A 2,400-year-old Heart-shaped Box

The Ma’agan Mikhael, a 5th-century BCE Cypriot merchantman, was found off the coast of Israel in 1985. The wreck was an important find in learning more about ancient shipbuilding techniques and trade practices. After excavation and preservation the reconstructed hull was placed in the Hecht Museum in Haifa.

Three wooden boxes were found in the wreck: one in a heart shape with a pivoting lid and two violin-shaped boxes. There is plenty of evidence in the archeological records that these boxes were of a type used for cosmetic pastes and creams.

In 2004 Yigal Sitry published, “Unique Wooden Artifacts: A Study of Typology and Technology” part of a series of research articles in “The Ma’agan Mikhael Ship – The Recovery of a 2,400 Year Old Merchantman” by Yaacov Kahanov and Elisha Linder.

In his article Sitry provides a full description of the heart-shaped box and outlines, with illustrations, “the order of operations” in the making of the box (and easy for a modern woodworker to follow).

The box, before conservation that caused uneven shrinkage, measured 110 mm x 109 mm x 34.5 mm (about 4.3″ x 4.3″ x 1.4″) and was made of oak. One note: the heart-shaped box has been renamed the ivy leaf box as that shape was more consistent with shapes found in contemporary pottery and art.

The link to Yigal Sitry’s article is here.

For the “recently spurned:” Put Nirvana’s “Heart-shaped Box” on a loop, make the box, burn it, repeat.

— Suzanne Ellison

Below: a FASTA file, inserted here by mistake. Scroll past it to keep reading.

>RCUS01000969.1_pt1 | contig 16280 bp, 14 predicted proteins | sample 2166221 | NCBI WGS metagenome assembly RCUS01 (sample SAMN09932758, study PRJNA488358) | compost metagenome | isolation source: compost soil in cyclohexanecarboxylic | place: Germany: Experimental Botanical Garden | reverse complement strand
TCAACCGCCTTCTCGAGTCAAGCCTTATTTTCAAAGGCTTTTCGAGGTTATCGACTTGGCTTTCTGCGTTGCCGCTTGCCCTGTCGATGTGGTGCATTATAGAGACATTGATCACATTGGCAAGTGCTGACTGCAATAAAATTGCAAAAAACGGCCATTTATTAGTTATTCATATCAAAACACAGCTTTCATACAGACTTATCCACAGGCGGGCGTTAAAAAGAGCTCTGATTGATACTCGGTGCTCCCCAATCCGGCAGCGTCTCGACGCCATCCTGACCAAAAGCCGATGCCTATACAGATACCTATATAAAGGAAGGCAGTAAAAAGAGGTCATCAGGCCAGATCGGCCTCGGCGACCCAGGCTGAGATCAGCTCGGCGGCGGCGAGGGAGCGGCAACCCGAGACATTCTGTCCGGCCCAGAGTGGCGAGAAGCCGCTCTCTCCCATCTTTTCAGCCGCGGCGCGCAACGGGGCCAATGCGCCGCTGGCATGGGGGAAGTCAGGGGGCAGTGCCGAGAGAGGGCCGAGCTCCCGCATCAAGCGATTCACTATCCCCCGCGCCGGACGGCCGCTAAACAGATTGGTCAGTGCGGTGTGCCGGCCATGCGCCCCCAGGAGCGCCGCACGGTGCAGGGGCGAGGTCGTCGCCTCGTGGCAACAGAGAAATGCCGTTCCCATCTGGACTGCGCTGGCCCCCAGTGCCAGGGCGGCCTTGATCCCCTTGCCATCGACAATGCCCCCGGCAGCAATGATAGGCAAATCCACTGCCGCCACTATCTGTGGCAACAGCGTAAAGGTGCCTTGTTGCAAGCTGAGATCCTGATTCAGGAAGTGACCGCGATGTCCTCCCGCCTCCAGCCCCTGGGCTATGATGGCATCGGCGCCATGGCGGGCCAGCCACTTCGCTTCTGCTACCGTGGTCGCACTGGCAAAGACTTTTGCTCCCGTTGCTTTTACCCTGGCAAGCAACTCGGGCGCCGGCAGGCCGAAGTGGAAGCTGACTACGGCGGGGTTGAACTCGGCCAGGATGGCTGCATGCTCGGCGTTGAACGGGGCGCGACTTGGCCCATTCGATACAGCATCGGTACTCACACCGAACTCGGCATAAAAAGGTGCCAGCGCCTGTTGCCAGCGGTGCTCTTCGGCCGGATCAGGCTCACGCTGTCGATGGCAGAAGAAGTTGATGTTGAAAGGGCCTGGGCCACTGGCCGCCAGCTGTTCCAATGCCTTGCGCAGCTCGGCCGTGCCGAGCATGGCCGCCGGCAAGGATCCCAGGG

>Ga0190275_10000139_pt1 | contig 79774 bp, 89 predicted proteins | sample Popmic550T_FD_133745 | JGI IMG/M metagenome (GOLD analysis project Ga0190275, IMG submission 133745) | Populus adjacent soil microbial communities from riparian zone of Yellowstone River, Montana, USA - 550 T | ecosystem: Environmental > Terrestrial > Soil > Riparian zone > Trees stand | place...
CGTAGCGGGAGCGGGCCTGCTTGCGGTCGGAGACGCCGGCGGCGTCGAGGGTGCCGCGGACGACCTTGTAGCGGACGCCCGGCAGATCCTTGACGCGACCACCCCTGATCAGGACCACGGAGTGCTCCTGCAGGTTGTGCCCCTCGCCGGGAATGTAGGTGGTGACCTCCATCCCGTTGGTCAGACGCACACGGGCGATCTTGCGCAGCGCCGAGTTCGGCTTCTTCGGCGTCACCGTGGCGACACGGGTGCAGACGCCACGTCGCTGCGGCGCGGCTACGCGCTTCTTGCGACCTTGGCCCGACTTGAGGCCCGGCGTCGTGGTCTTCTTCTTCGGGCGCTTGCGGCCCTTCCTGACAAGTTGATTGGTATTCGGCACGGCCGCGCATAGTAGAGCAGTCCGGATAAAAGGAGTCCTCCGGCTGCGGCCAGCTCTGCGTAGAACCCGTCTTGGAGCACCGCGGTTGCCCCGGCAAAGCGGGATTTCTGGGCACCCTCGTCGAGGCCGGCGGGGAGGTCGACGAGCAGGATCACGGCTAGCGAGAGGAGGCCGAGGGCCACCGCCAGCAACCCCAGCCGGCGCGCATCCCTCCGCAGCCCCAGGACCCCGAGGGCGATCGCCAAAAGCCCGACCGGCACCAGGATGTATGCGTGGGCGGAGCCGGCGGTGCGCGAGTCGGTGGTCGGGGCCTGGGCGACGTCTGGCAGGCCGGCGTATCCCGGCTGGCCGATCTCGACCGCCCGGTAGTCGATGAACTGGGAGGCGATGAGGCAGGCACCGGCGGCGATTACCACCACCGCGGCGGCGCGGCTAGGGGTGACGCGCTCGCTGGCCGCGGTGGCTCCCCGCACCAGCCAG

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18 Responses to A 2,400-year-old Heart-shaped Box

  1. Hey!
    Wait!
    I’ve got a new project.
    Forever in debt to your priceless research.

  2. Rachael Boyd says:

    this is on my list now. you know I love to do reproductions of history.I have done a few.

  3. “Recently spurned”??? I’m not sure if that says more about the writer or the readership. Hahaha 😂

    >

  4. Suzanne…I simply love your posts!!

  5. Just curious, are you saying that the conservation treatment caused uneven shrinkage? What happened there?

    • saucyindexer says:

      Conservation of wood found in marine environments is a three-step process: desalination, followed by impregnation with PEG to replace the water, then temperature acclimation to the museum environment. The process took 7 years. During conservation (of the box) the author wrote, “the anatomical structure of the wood partially collapsed and the objects shrank unevenly.” On a side note, during conservation of the ship’s hull (this is from an abstract by Ya’acov Kahanov one of the lead researchers) shrinkage was monitored and when the hull was reconstructed the dimensions were within one centimeter of the measurements taken on the original wreck.

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